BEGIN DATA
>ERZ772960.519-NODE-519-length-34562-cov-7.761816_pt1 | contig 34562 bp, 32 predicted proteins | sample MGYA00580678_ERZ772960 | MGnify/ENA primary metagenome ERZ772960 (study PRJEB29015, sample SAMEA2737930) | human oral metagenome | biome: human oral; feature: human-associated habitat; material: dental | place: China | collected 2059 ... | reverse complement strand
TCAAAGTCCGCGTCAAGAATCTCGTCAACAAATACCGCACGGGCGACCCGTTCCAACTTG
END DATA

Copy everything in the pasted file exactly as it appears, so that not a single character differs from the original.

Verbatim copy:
>ERZ772960.519-NODE-519-length-34562-cov-7.761816_pt1 | contig 34562 bp, 32 predicted proteins | sample MGYA00580678_ERZ772960 | MGnify/ENA primary metagenome ERZ772960 (study PRJEB29015, sample SAMEA2737930) | human oral metagenome | biome: human oral; feature: human-associated habitat; material: dental | place: China | collected 2059 ... | reverse complement strand
TCAAAGTCCGCGTCAAGAATCTCGTCAACAAATACCGCACGGGCGACCCGTTCCAACTTG